It’s not like farmers in India have it easy – they supply and fulfill our most basic and required of necessities, and yet barely make enough money to get by. A large portion of Indian farmers are in heavy debt, leading to an extremely high rate of suicide among them. Historically, at least in the recent past, our farmers have suffered terribly, and truly need holistic assistance to deal with the onslaught of problems they seem to face.
There’s the undependable nature of their jobs itself, wherein a slight change in weather could destroy any chances of crop yield. If they don’t have crops, they can’t make money.
Then there’s the fact that a gruelling heat wave is ripping through North India at the moment, causing widespread suffering and collateral problems.
Some parts of Rajasthan are literally sizzling at 50 degrees. This heat wave is highly worrying, as it is extremely detrimental to crops, especially cotton.
Covid-19 has also had a severely debilitating impact on the lives of farmers, as they had to dump massive amounts of grain and livestock due to safety concerns and low demand.
These people do not have the savings to come back from a loss of this magnitude. Over 60% of the farmers in one study reported a yield loss, and the same percentage of them said that the lockdown has impacted their ability to prepare for the upcoming sowing season. Small/marginal farmers now have a much smaller chance of being able to sell their crops.
And now, after being battered by all of this, they have locusts to contend with – swarms of hungry crop-consumers that are ravaging their lands and leaving them bone dry.
These migratory pests pose a significant threat to farms, as they can destroy crops meant for over 35,000 people in a single day.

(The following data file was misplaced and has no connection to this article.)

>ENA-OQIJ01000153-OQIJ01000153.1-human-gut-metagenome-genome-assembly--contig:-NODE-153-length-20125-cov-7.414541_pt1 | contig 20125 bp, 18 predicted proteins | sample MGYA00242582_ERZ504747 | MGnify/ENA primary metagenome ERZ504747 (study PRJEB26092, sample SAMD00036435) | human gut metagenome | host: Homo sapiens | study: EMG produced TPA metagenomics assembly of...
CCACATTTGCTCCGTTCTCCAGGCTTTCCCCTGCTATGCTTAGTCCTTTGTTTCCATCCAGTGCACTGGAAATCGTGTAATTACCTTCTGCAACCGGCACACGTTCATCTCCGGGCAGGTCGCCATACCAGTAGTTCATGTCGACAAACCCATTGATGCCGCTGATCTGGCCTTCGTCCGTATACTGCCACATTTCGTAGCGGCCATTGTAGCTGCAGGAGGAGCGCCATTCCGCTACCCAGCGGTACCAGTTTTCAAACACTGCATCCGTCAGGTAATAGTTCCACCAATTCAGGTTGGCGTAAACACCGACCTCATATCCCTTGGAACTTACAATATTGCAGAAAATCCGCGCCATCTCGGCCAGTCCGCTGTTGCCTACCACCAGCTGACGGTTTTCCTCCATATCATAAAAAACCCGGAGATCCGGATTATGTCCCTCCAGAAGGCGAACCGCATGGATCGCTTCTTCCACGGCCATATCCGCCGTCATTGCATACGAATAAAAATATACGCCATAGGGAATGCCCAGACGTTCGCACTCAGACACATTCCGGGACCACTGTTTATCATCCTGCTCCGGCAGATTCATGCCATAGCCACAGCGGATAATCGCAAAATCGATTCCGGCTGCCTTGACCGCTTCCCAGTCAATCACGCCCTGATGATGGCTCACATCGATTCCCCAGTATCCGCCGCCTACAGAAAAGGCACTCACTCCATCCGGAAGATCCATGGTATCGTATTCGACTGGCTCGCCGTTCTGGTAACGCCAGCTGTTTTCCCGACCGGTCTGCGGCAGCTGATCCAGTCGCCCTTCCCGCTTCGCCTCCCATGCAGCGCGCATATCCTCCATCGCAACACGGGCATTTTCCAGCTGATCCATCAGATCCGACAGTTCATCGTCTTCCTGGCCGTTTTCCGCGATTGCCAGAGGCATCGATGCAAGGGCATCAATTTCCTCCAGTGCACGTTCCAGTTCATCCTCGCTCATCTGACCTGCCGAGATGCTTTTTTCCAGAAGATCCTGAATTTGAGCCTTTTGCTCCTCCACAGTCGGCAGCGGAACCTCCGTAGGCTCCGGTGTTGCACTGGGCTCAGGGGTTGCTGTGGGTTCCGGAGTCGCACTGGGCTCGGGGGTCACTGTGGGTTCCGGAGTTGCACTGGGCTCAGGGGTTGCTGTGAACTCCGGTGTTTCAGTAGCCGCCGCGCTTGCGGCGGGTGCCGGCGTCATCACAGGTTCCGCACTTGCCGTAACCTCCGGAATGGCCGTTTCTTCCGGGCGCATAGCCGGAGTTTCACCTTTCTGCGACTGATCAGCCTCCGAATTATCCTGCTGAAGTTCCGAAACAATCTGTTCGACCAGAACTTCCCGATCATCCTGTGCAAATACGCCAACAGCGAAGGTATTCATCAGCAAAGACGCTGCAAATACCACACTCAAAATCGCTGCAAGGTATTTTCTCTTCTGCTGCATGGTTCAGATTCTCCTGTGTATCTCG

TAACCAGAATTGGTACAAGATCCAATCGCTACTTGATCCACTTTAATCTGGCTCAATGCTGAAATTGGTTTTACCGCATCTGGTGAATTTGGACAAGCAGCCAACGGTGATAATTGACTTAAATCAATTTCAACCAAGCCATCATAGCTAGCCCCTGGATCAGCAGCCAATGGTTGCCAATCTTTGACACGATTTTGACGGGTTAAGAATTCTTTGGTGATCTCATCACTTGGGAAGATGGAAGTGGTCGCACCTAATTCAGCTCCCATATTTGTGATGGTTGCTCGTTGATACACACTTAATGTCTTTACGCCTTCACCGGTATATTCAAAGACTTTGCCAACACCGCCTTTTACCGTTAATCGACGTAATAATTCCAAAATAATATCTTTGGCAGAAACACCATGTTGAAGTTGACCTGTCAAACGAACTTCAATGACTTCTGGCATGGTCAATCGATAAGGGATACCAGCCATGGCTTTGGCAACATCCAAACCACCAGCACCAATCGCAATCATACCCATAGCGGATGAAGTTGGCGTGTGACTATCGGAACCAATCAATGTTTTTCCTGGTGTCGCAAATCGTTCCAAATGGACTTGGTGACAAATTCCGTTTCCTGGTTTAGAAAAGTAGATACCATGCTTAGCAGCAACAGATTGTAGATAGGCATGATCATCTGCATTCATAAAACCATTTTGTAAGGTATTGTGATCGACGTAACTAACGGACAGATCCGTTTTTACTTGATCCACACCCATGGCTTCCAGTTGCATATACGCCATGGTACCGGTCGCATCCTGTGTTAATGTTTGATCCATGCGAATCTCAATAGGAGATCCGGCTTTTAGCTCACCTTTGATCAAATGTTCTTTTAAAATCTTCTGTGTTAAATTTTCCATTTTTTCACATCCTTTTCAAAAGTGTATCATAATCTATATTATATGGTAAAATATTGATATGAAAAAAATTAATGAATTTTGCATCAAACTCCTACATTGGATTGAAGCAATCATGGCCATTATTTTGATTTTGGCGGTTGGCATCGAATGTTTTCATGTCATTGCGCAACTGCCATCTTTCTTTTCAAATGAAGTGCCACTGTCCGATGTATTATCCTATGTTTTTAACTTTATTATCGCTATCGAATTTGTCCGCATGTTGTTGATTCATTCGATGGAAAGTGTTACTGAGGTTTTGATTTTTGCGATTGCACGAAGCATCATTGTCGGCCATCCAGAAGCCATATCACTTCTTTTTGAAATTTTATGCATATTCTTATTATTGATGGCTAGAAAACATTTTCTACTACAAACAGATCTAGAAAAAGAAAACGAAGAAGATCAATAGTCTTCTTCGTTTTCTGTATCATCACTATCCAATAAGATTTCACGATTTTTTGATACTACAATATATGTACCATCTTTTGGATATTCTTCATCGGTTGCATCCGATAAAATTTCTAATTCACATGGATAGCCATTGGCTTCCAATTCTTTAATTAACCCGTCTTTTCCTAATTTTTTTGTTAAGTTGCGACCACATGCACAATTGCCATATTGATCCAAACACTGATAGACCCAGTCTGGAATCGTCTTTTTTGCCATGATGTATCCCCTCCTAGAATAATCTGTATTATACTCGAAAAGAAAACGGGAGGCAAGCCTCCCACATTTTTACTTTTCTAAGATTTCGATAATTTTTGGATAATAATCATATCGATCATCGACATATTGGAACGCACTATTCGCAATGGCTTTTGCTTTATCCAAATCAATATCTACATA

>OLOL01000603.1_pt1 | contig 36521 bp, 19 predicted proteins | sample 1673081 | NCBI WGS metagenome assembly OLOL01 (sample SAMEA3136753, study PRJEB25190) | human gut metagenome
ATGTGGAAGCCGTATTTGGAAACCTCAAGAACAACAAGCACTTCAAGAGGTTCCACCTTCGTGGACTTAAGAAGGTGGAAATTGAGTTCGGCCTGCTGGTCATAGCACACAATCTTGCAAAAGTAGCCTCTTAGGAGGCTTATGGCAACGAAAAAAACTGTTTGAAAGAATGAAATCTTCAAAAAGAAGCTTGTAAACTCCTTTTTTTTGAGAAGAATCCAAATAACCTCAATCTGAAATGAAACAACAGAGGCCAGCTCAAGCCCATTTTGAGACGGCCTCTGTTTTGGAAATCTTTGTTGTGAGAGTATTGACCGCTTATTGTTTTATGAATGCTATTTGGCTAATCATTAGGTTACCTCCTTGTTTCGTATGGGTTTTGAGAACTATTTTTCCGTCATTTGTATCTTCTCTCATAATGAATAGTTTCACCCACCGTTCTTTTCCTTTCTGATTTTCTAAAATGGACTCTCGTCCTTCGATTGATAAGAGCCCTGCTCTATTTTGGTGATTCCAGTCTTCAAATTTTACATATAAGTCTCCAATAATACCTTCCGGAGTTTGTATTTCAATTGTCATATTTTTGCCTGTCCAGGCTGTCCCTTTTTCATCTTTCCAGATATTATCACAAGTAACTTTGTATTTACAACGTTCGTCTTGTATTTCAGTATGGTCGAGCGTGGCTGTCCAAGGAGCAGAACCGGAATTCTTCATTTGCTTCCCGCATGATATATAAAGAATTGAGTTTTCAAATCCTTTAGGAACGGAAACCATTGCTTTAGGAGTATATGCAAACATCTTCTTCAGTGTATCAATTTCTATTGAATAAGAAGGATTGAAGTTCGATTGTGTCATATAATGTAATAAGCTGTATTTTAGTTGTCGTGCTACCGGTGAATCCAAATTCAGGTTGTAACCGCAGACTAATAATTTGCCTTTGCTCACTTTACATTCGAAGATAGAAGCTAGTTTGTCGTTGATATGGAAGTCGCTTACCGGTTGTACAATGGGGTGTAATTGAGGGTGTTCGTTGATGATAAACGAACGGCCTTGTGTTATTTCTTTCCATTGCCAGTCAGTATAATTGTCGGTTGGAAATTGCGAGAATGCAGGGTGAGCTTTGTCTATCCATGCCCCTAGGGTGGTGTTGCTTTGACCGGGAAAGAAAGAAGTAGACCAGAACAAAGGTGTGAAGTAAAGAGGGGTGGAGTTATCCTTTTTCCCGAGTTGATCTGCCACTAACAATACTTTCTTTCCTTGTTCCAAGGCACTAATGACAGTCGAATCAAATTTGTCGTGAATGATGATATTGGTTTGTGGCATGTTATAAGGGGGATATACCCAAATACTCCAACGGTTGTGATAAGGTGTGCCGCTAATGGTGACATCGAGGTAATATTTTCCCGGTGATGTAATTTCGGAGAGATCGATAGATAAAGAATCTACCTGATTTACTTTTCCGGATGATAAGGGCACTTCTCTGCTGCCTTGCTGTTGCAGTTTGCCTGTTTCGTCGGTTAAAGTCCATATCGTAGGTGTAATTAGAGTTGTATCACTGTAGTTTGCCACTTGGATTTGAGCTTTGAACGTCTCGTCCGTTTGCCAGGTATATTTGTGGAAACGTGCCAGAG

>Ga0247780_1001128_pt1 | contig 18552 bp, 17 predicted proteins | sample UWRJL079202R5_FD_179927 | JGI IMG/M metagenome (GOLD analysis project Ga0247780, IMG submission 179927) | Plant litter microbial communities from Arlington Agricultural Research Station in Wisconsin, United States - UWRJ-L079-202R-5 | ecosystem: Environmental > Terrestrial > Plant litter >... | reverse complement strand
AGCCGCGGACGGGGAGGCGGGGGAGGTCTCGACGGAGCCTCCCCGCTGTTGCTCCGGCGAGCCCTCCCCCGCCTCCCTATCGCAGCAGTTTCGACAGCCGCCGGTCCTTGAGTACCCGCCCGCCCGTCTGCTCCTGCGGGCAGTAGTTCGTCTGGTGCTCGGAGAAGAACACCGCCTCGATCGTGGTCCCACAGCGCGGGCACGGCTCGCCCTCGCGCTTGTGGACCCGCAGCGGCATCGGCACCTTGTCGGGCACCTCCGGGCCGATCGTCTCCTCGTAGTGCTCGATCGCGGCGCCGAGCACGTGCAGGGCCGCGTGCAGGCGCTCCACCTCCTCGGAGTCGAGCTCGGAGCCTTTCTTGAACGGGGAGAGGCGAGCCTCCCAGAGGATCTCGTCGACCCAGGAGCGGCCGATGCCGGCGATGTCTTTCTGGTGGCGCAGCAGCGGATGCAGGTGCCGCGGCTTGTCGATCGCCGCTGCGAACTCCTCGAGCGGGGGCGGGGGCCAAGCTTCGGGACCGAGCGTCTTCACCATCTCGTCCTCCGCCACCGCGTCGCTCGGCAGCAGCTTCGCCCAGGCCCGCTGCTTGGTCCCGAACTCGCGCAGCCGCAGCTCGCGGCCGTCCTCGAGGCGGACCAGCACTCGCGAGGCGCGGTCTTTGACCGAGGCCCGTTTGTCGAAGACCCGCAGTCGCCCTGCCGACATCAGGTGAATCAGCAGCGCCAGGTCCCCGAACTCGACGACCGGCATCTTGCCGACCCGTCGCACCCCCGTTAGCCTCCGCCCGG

In fact, this massive invasion is India’s worst locust attack in 27 years, causing unparalleled devastation to farmland and massive loss of crops. This is ruining the agro-economy, destroying the lives of farmers.
It’s truly tragic to see the kind of suffering our farmers are being subjected to, at consistently increasing scale. The exponential growth of locusts, who breed voraciously, means this problem is far from over. While large swathes of farmlands are being treated with pesticides, we can’t keep up with the locusts, that travel large distances daily.
Even spraying pesticides is apparently not a viable solution, and the combined costs of living through lockdown, losing income, and having to pay for chemical treatment of crops is staggering.
Jagdish Prakash, an Uttar Pradesh based farmer, told The Diplomat,
Through our experience, we can say that these chemicals not only harm crops but also fail often to keep locusts at bay. Besides, it is too expensive to buy all this equipment at a time when we’re already struggling with coronavirus.
The kind of hardship and distress they are facing, where the bad has just been piling up, is unimaginable for us. We truly need to try and help these providers in any way possible.
There are NGOs we can donate to, such as Haritika and Centre for Sustainable Agriculture. The government must also provide immediate emergency assistance, after all, these are people already in the grips of adversity, they don’t need more hell.
It’s heartbreaking to see what the farmers of India are going through currently, and we must hope that things get better for them soon. They must be provided with relief, assistance, and a dignity of living.